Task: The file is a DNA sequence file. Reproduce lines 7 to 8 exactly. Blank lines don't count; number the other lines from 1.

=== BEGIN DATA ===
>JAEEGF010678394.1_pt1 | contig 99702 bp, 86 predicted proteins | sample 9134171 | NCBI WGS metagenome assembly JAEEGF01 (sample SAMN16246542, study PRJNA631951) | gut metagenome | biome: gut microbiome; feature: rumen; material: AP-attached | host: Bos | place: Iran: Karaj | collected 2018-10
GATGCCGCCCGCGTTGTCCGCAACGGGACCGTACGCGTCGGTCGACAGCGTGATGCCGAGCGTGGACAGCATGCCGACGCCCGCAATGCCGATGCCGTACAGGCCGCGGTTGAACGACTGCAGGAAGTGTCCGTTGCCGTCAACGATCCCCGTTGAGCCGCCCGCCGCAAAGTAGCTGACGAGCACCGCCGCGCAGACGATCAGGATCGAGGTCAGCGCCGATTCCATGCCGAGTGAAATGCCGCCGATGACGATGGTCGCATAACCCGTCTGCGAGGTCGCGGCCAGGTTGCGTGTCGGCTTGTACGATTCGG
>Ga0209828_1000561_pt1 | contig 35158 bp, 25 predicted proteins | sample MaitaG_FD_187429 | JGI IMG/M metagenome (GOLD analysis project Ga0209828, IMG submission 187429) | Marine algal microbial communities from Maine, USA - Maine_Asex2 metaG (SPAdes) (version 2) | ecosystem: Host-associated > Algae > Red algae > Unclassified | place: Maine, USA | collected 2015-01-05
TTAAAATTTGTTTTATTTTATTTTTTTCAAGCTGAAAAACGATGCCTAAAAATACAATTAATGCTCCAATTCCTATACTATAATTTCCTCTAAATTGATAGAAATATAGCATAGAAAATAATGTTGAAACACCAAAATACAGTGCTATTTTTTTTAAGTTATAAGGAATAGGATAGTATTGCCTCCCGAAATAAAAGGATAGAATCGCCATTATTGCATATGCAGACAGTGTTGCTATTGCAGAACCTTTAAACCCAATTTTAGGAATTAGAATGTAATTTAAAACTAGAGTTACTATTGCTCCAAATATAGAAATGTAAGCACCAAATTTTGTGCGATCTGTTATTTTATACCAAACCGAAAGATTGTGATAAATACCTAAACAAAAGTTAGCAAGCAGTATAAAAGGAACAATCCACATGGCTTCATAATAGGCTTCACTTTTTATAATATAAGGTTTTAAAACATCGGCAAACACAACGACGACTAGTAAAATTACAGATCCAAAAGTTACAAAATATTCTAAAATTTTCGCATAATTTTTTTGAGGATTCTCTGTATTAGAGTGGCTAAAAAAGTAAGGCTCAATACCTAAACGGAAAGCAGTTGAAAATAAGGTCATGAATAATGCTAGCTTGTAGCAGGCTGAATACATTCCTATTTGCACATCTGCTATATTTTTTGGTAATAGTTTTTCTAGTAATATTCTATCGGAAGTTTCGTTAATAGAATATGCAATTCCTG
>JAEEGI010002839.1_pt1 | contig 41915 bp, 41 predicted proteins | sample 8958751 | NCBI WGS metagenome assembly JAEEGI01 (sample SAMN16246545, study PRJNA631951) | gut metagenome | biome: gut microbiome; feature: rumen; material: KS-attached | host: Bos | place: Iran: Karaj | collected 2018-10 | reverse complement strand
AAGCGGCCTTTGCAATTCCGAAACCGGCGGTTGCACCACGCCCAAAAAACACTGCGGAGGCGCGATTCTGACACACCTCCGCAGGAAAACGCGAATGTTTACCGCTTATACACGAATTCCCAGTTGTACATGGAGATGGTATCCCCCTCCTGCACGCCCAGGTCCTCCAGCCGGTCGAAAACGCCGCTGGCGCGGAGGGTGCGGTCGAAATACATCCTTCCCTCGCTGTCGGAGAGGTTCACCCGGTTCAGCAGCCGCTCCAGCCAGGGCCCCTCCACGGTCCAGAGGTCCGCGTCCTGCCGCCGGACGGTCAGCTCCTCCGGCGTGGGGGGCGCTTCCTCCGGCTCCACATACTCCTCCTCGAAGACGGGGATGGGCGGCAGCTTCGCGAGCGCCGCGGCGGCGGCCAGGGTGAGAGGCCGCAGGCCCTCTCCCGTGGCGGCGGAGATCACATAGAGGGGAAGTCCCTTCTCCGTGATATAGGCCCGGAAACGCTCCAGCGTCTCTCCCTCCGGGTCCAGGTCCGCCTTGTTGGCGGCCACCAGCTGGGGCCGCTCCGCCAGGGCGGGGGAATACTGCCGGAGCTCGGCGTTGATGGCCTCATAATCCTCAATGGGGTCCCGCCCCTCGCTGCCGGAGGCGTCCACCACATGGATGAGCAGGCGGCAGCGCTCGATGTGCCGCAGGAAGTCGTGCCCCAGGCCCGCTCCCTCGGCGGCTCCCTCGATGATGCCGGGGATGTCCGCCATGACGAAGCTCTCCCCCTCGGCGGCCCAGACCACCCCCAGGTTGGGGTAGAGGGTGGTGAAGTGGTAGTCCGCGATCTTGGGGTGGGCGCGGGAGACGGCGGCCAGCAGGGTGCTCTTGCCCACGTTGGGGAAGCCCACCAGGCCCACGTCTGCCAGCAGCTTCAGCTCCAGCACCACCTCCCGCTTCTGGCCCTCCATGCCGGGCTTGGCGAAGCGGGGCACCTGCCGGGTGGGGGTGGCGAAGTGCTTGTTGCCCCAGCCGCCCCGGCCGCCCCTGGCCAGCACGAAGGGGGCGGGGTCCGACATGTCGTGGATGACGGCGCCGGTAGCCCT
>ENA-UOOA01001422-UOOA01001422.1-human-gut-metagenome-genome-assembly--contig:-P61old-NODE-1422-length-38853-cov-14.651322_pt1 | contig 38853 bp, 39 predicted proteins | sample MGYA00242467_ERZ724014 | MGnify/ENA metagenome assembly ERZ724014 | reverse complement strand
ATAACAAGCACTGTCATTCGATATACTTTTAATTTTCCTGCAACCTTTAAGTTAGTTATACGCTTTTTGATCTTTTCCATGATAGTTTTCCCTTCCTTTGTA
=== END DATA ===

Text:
>ENA-UOOA01001422-UOOA01001422.1-human-gut-metagenome-genome-assembly--contig:-P61old-NODE-1422-length-38853-cov-14.651322_pt1 | contig 38853 bp, 39 predicted proteins | sample MGYA00242467_ERZ724014 | MGnify/ENA metagenome assembly ERZ724014 | reverse complement strand
ATAACAAGCACTGTCATTCGATATACTTTTAATTTTCCTGCAACCTTTAAGTTAGTTATACGCTTTTTGATCTTTTCCATGATAGTTTTCCCTTCCTTTGTA